Given the fact that there are so many people using Instagram, the addition of Instagram Stories might actually increase the number people using Snapchat, just because they now have a way to find interesting people on the Snapchat app.
On the other hand, the fact that it is difficult to find usernames unless given directly to a potential follower could continue to work in Snapchat’s favor, particularly for younger users who want a place to post where their parents won’t find it.
Turning to adults, another thing Instagram Stories might have done is explain what Snapchat is used for.
Before Instagram Stories, Snapchat was starting to grow the number of adults who use the site.
However, one of the hurdles Snapchat had to overcome was getting adults to understand how and why to use the app.
Now many adults get it and some might start to use Snapchat in an effort to try the other features the app provides.
In addition to the Snapchat lenses and geofilters that have become a part of pop culture, Snapchat also has gamification elements that Instagram currently doesn’t have, including the Snapchat score, emojis, and trophies.
These are very important to some Snapchat users.
In fact, a friend who happens to be a millennial pointed out that this is one of the key reasons why her younger sister uses Snapchat in the first place.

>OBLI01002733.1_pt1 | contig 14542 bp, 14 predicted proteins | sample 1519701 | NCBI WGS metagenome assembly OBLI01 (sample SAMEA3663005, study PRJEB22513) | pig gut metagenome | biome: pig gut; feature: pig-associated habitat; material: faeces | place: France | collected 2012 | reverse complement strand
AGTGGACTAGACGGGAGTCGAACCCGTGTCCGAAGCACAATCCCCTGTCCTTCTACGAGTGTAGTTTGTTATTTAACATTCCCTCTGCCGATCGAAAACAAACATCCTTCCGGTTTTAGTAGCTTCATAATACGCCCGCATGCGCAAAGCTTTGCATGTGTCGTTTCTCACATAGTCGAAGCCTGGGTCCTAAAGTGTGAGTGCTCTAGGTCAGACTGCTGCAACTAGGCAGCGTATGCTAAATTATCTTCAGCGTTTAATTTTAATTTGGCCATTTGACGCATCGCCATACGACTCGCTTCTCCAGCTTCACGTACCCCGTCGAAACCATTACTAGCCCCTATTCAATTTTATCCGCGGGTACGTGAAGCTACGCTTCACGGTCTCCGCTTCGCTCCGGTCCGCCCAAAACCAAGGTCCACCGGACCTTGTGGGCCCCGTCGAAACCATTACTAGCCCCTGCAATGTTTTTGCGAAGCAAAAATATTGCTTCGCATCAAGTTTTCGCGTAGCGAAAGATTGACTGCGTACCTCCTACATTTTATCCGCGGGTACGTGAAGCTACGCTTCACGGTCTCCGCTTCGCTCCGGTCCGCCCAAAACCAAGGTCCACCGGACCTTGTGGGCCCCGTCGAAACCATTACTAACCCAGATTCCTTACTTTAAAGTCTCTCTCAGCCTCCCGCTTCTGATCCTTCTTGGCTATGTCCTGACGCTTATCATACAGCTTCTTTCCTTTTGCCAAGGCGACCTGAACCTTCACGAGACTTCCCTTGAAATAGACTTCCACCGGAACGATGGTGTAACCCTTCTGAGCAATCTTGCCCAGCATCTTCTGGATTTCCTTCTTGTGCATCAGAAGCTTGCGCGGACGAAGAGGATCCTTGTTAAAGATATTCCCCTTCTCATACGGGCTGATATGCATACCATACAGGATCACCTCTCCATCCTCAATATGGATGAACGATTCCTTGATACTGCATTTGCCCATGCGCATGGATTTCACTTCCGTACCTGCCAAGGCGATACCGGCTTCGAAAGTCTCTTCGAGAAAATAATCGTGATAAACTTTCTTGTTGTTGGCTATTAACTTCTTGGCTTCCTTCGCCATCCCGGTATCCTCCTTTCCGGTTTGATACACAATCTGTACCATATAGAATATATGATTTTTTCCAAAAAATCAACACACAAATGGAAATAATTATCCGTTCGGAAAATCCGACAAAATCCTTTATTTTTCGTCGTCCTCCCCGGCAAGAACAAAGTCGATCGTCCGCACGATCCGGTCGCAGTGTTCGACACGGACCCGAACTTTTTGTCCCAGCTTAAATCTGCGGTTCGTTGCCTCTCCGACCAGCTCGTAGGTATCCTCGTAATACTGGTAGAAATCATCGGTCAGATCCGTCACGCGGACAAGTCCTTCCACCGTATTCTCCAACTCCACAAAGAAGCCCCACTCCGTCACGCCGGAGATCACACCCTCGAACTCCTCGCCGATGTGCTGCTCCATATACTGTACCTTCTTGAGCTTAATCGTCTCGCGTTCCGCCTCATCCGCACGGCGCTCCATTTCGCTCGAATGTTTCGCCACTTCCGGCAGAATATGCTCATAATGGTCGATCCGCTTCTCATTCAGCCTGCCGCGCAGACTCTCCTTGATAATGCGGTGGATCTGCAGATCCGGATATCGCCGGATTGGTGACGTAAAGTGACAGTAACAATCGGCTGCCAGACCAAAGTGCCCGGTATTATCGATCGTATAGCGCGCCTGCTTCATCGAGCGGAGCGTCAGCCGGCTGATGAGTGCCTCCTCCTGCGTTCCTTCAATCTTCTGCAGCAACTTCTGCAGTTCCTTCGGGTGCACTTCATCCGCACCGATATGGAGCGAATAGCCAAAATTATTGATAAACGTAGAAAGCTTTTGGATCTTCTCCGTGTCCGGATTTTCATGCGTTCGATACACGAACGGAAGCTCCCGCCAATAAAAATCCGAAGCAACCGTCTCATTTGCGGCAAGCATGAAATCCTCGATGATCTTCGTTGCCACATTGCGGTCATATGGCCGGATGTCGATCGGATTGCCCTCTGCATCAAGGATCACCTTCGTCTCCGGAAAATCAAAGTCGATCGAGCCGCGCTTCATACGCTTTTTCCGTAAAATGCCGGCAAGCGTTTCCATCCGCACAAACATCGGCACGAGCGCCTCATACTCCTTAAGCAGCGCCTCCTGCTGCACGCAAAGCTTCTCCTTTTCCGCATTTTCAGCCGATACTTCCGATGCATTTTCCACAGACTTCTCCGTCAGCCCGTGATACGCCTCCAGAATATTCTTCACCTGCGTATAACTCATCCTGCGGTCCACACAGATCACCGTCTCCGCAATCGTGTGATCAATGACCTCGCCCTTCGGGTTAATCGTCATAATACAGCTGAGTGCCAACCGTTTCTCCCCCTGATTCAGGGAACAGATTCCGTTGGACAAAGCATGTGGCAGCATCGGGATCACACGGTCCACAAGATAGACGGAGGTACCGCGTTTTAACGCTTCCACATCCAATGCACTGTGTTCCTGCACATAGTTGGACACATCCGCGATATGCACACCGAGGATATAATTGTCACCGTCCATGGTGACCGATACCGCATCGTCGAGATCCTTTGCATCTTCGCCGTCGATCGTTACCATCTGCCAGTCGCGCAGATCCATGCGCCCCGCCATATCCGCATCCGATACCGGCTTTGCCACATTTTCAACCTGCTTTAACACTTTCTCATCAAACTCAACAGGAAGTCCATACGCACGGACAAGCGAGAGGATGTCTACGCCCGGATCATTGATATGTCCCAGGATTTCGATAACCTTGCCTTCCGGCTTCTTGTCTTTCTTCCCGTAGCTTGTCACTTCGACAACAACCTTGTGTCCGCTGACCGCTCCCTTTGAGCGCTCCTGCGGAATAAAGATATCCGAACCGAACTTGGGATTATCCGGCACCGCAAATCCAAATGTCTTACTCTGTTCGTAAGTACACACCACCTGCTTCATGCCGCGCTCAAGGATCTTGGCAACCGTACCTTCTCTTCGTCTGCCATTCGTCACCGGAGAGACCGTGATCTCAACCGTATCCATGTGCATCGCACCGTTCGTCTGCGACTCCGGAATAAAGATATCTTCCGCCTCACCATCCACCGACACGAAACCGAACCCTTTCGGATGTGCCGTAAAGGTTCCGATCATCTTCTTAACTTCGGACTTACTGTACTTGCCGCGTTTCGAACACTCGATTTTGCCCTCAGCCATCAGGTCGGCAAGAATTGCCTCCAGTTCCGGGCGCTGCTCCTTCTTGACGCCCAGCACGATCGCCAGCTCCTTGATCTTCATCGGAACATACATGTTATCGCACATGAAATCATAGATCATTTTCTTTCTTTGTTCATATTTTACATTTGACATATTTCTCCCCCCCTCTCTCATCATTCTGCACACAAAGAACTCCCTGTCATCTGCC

As experts have pointed out, Instagram offers many things that Snapchat doesn’t, including more users, more high-profile users, and a user interface that is easier to use. Instagram also makes it easier for users to find other people to follow. This makes it easier for brands to get followers and, therefore, get their content in front of potential customers.
On the other hand, Snapchat will probably continue to be a place where teenagers and young adults go to share content that they don’t want their parents to see.
That said, there is a possibility that more adults will continue to try the Snapchat app and use it for its other features.
Since there is an overlap in users and only a finite amount of time in the day, Instagram Stories might decrease the amount of time spent in the Snapchat app. However, it doesn’t look like that is happening so far. Then again, it might be too early to predict the long-term usage patterns within each of the apps.
For marketers, Instagram will likely be the app that they use to reach a larger audience, while Snapchat might be the place to reach a more targeted audience, particularly for brands that want to reach younger consumers.
The real question for marketers is what app will give them a better return on their investment.
Because there are so many factors to consider, it is probably too early for brands to decide which app is the best place to invest in.
The best advice for brands is to keep an eye on both apps and experiment, test, and optimize the content used in both apps. Then allocate more resources to the app that gives the brand the best results.
Having two popular apps that can potentially reach a brand’s target audience in a slightly different way is a good problem for marketers to have.
Photo credit: Patrik Nygren on Flickr.